They were already turning towards him by the time he broke among them, some of them reaching for a grab, some of them reaching for their guns. All of them shouting or swearing angrily, for daring to interrupt them in the aftermath of their bloody work, daring to challenge their deadly supremacy.
He didn't remember taking them all down.
When he came back to himself, trembling and cold under the coat in the center of the room, the center of the array, the claxons were beating again, and the blood on the floor was no longer all Ed's.
The strange lucidity that had come over him in the hallway, guided his steps and his muscles back here, left him now; left him cold and clouded and gray. He stumbled to Ed's side, and dropped to his knees; fearfully, one hand reached out and dabbed gingerly at the trickle of blood that oozed down Ed's neck. It was small, almost neat, the round coin-sized hole in the back of Edward's head. The blood was all coming from the front, and Al did not dare to turn his brother over. He knew—he knew—- but still he pressed trembling fingers to the side of Ed's neck, searching once again for that doubled pulse: but now there was nothing. His pulse went on, alone.
A low moan reverberated through him, and he dove his hands into the spreading puddle of blood, coating his hands in carmine. Blood, Edward had used blood to draw his seal, to bind him to the armor in this plane. How long did he have? How long had it been, in that basement, between the time his body had shredded away and the time Ed made his terrible sacrifice? Al would make that sacrifice, he would do anything, anything to bring ed back again, and surely—surely—Ed would understand.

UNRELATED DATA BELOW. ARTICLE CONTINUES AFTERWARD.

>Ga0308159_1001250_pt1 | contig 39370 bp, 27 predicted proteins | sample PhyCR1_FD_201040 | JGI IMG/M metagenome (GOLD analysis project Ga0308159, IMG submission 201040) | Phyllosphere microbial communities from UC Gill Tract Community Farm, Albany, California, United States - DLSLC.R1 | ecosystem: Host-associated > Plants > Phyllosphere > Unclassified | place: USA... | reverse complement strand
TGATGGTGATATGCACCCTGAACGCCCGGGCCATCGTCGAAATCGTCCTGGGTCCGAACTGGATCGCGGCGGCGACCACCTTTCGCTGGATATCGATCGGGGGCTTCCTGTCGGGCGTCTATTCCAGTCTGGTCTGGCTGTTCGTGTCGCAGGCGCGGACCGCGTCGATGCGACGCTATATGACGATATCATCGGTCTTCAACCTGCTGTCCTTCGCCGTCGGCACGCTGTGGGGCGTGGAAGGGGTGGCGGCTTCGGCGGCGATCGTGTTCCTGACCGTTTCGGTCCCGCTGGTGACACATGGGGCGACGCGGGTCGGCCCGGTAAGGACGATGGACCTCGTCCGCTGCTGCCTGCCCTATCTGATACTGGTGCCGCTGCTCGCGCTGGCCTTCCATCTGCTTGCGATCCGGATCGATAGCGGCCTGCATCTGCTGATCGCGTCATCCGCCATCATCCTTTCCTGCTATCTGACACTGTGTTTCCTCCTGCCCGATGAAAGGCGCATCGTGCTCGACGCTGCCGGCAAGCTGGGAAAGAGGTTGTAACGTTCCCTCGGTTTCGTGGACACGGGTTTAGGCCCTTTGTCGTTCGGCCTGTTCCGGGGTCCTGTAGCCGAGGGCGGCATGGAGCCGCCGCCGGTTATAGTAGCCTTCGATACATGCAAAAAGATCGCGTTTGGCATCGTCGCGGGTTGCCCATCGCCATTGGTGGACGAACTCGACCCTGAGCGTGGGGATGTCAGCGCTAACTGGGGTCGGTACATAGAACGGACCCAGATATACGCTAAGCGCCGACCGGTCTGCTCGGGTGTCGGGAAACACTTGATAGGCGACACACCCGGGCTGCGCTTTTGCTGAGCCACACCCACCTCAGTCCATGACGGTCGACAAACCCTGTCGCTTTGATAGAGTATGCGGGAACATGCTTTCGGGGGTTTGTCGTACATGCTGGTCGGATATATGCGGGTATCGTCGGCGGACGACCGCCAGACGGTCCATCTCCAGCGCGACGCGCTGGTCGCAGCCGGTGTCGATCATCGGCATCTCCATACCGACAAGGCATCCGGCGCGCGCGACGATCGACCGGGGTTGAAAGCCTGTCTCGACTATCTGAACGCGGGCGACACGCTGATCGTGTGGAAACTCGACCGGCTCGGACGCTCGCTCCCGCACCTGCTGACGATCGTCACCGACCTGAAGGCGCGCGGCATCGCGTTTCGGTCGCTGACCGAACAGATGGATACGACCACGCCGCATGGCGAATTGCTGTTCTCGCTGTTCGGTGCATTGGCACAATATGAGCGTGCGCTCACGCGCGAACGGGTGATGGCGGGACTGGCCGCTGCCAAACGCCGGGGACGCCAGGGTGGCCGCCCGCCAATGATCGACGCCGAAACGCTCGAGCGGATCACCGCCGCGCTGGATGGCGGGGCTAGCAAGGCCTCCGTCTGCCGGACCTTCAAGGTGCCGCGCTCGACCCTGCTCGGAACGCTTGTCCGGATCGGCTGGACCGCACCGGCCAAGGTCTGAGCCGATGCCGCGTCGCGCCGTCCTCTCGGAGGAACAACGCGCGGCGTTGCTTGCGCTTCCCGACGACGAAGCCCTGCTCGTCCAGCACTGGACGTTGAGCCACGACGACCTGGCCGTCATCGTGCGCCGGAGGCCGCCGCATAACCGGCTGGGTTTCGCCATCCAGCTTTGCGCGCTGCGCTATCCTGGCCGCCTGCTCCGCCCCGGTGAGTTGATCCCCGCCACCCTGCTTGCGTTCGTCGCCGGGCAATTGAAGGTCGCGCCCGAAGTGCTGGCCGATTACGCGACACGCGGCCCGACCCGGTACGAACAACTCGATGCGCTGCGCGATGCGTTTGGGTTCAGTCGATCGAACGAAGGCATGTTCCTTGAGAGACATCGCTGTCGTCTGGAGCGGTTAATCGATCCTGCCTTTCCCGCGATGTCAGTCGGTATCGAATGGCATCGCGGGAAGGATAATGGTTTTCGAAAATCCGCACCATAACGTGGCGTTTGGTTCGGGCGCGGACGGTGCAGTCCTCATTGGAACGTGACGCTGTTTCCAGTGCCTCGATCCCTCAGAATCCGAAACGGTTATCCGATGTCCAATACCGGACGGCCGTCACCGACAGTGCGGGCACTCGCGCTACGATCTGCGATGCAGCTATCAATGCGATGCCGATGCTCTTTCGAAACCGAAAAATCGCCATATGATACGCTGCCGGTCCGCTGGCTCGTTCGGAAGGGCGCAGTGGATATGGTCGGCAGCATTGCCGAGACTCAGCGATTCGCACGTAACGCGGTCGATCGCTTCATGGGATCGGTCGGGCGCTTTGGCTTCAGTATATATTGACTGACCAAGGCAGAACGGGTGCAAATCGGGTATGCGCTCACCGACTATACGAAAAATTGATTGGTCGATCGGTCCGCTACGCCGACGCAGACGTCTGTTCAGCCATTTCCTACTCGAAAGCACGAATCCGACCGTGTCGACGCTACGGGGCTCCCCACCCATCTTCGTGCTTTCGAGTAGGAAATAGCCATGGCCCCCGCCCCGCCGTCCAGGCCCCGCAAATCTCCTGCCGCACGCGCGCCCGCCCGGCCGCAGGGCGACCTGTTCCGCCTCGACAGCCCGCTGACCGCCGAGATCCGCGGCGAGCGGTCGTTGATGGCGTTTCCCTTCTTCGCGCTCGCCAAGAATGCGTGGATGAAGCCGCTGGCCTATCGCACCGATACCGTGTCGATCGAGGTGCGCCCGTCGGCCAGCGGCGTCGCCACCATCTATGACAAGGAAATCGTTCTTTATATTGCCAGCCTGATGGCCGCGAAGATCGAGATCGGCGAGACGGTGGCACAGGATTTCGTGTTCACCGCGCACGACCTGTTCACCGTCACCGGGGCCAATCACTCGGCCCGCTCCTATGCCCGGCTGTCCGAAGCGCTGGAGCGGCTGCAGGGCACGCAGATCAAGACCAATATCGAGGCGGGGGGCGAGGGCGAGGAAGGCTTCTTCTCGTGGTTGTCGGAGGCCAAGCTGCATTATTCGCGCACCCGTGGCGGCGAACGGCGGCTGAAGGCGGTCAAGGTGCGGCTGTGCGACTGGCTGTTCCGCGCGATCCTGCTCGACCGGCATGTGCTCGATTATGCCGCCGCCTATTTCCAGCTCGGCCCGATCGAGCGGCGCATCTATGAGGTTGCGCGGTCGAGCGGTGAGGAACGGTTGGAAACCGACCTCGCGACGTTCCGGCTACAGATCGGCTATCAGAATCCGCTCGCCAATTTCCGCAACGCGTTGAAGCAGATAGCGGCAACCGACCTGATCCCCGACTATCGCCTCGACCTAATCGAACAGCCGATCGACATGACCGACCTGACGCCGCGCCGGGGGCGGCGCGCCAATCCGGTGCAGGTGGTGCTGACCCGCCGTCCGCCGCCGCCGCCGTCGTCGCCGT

His breath was ragged, little whining sounds escaping his throat as he scrambled around the room, dragging the hem of the coat through the blood and gore. Where had his armor gone? didn't matter, it wasn't here. What was there to bind his brother's soul to? This room was bare, so very bare of everything but bodies, blood, death...
Metal! He needed steel, that's what Ed had thought, to resonate with the blood. With half-numb hands, he fumbled out the guns of every soldier in the room, piling them into a clear space in the middle of the room. He dragged out an array in the congealing, sticking blood; there was enough steel for what he needed, to build a suit of armor to house a soul. It would be small, maybe smaller even than Ed's own body, but surely Ed would forgive him, surely he would understand—
I don't know it.
He began to tremble again with that realization, so simple, so terrible, so inescapable. The array, Ed's array, Al's array, the array to bind a soul...
I don't know it.
He'd never seen it. He'd lived it, he'd been it for five years, but he had never once seen what it looked like. Never asked Ed to redraw it for him. Never, ever dared to take off his own helmet and look in a mirror, peer into those cavernous depths to see the bloody, sinful miracle that bound him here. It was the same as it always, always was; Ed seeking, however hopelessly, to protect some shred of his innocence, to keep some final barriers between them.
Ed had pulled that array from the mind of a God, from the depths of mystery, from a miracle. But no doors had opened in Alphonse's soul, no mysterious knowledge of the mind and soul had come to him. He was ignorant, he was helpless. Al collapsed on the floor, curled into a fetal ball in front of the useless, worthless pile of scrap metal. He could not save his brother. He could not love him He could not...
It's not fair. It's not fair! Didn't I do the same thing as Brother, didn't I stand before the gates with him? Why can't I cross this line? Why don't I know it? Why don't I remember it? Why.... why... Why, this fatal innocence; ignorance had never protected them before. And now, in these last most desperate moments, it ended him.
He could feel, through the cooling, sticking tiles, the growing grumble of running boots, coming his way. As he uncurled slowly from his crouch, he felt the strange, weightless spatial clarity overtake him again. From the pile in front of him, he pulled a rifle, still with its full charge of ammo; carefully stood, and turned to face the door.